The numbers appear to be significant, according to A/Prof. Asher, who cited APRA statistics that suggest about $15 billion is taken from Superannuation lump sums each year (although other estimates are on the smaller side). On the banking side, he said calculations from ABS statistics suggest that a quarter of new loans are to those who already own a dwelling and are between 45 and 65.
“They are taking smaller loans than younger people, but rough calculations suggest that loans to this age group would be up to $70 billion each year. If these loans had, instead, to be repaid by the age of 65, the amount borrowed could be smaller by as much as $30 billion. This could perhaps mean a 10 per cent reduction in loans made each year,” he said.
Excessive lending to older borrowers is economically unreasonable in that it contributes to financial instability, A/Prof. Asher explained. “One needs to accept that banks are only capable on making 30-year loans and funding them by short term deposits and savings because the government is prepared to intervene in liquidity crises. The 2008 crisis brought this home, and we still have the guarantee of $250,000 on deposits to remember it,” he said.
Read more: The home stretch: accessing home value to fund long-term care
Debt, financing and fairness
A/Prof. Asher said the theories of economist Hyman Minsky perhaps offer the most insight on this question. Minsky distinguished between normal finance, which is repaid by instalments of capital and interest, and speculative finance, where the borrower can only afford the interest. “He also added Ponzi finance, where the borrower could not even afford the interest, but we are not there yet – I hope,” said A/Prof. Asher.
Minsky’s theory was that in times of financial stability, banks became tempted to drift into speculative finance, and this leads to financial crises. On this theory, regulators should require individual borrowers (owners and investors) to repay their debt before they are likely stop working. “Investment properties might still have some debt outstanding but should be cash flow positive. To be clear, it is not speculation that is so much of a problem, as speculation with other people’s money,” A/Prof. Asher noted. Because this is the case, he said regulators have a responsibility to put limits on long-term borrowing.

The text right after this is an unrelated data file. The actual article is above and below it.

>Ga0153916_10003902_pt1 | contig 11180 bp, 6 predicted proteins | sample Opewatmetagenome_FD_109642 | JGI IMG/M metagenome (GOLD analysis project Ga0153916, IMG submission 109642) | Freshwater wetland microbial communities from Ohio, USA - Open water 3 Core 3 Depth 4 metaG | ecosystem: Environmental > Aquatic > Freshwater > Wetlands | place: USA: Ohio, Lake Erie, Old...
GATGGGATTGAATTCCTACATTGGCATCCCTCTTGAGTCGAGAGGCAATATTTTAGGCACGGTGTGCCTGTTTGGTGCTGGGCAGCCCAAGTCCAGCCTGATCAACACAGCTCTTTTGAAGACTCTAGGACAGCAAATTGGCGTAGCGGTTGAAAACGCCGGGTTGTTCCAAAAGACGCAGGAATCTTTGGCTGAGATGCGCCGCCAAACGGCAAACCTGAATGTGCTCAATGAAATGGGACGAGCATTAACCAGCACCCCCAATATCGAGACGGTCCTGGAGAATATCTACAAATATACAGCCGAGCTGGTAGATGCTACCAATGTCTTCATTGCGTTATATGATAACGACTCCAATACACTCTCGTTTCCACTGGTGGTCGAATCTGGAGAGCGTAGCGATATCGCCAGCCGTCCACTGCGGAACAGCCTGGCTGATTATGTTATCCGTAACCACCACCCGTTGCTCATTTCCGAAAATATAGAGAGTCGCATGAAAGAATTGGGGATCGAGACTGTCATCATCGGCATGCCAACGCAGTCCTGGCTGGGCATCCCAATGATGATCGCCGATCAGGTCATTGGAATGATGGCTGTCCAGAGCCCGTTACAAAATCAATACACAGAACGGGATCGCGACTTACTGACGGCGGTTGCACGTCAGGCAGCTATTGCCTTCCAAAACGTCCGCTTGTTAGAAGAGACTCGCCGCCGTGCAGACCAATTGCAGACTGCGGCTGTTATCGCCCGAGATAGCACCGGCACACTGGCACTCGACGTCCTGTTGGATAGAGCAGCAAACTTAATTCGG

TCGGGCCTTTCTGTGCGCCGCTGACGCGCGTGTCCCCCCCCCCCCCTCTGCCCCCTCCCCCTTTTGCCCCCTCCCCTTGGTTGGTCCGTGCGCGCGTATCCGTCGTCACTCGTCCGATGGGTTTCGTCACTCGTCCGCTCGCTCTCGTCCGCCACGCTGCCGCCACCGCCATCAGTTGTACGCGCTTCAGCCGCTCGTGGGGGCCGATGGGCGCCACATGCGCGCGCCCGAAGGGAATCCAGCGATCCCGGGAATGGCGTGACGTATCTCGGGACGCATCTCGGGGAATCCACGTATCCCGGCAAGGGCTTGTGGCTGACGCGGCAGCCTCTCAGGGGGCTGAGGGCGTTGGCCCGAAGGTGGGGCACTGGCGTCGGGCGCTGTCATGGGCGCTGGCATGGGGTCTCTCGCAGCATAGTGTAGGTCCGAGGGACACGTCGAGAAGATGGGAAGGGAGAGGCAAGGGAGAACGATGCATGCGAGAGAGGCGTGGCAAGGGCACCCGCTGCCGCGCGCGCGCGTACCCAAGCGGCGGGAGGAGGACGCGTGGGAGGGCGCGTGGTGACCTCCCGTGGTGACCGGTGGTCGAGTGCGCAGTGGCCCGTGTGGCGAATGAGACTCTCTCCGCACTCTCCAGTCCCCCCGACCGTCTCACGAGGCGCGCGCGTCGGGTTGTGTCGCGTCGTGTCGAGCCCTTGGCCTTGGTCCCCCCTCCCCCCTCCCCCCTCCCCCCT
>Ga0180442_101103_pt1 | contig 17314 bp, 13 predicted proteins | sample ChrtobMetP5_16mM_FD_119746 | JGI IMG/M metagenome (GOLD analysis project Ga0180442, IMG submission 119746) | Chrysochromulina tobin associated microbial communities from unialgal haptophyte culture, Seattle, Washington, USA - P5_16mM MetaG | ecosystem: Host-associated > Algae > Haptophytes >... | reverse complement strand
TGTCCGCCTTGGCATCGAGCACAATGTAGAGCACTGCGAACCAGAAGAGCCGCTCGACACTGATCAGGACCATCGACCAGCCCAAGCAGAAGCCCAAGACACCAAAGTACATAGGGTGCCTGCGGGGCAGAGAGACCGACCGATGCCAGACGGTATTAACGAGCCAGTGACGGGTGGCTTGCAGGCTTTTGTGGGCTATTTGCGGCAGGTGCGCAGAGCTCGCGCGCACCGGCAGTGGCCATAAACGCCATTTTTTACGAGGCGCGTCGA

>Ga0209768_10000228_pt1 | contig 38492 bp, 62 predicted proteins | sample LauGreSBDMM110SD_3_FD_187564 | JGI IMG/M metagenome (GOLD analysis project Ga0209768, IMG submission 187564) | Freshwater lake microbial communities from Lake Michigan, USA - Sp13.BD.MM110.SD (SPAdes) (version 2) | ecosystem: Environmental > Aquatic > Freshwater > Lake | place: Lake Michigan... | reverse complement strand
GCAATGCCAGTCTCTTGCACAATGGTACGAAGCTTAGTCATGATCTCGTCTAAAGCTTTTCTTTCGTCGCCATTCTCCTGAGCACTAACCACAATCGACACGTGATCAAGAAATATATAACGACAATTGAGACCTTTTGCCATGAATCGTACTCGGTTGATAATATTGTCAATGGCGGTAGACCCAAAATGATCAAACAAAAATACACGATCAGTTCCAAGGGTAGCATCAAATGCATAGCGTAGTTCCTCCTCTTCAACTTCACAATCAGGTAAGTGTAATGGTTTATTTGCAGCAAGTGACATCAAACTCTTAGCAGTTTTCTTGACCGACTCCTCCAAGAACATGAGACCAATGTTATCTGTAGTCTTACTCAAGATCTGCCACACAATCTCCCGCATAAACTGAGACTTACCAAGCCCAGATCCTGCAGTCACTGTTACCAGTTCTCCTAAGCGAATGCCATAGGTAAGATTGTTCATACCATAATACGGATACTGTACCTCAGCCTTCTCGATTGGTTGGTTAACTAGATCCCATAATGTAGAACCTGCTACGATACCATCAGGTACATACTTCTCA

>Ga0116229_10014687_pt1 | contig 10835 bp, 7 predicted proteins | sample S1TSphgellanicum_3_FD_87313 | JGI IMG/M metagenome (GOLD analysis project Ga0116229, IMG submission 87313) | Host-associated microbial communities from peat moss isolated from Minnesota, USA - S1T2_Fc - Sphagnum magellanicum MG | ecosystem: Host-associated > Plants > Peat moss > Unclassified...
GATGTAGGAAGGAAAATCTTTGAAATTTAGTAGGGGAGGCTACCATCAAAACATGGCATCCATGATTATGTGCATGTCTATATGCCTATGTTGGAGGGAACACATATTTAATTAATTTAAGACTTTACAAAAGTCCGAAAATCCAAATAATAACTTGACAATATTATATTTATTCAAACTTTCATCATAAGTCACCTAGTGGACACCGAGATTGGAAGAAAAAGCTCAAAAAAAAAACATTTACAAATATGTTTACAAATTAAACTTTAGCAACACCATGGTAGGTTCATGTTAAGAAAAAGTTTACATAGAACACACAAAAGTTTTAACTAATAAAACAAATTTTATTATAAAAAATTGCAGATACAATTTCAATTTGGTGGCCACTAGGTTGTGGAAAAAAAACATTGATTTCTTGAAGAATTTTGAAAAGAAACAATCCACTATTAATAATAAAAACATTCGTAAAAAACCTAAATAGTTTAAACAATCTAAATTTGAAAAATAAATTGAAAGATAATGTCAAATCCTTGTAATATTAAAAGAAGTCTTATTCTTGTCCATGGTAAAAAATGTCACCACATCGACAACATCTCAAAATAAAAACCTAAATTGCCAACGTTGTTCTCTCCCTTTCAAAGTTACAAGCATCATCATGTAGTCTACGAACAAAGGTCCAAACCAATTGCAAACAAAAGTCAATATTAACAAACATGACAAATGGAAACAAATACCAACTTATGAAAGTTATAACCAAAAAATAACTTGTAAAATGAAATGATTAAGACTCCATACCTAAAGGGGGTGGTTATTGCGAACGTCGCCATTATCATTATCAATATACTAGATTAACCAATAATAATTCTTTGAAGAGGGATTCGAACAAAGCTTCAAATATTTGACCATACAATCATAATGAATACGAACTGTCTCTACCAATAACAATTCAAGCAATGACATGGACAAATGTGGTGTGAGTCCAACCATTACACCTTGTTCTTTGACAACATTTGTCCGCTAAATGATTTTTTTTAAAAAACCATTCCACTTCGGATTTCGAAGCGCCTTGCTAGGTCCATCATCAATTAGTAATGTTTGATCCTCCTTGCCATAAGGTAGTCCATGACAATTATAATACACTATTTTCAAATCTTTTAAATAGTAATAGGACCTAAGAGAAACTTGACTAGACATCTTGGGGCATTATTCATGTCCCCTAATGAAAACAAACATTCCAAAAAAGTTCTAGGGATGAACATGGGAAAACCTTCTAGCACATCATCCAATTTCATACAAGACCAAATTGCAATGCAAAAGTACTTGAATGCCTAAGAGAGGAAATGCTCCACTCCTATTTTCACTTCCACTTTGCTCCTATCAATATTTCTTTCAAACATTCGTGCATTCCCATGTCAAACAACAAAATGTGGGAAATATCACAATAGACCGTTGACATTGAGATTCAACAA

“It can be argued that higher house and unit prices appear to be good for the economy because owners are likely to spend some of the increase in the short run. But where does the money come from? Ultimately from the pockets of those who will eventually buy the dwellings from them. And the buyers’ spending on other things will be crimped for their entire lifetimes,” said A/Prof. Asher.
“And this clearly is what makes it unfair to younger generations – young children and their parents currently living in cramped conditions.” The ABS estimates that more than 300,000 families with children need another bedroom, while 1,200,000 couples with no children at home have three or more spare bedrooms. “Every small push to undo the perverse rules and incentives that lead to this unequal distribution would be worthwhile,” said A/Prof. Asher.
Even though APRA has argued that it is “not our job”, A/Prof. Asher points out that it regulates both banks and superannuation funds. “There is no need for new legislation for APRA to act. Its mandate includes financial stability but also enforcing the sole purpose test for superannuation funds. It is clear that 95-year-olds cannot repay mortgages unless they are using their super. On both counts, it can intervene – and should do so immediately.”
Anthony Asher is an Adjunct Associate Professor in the School of Risk and Actuarial Studies at UNSW Business School. His research is focused on the development of appropriate retirement income products, including product design, investment, regulation and personal financial advice.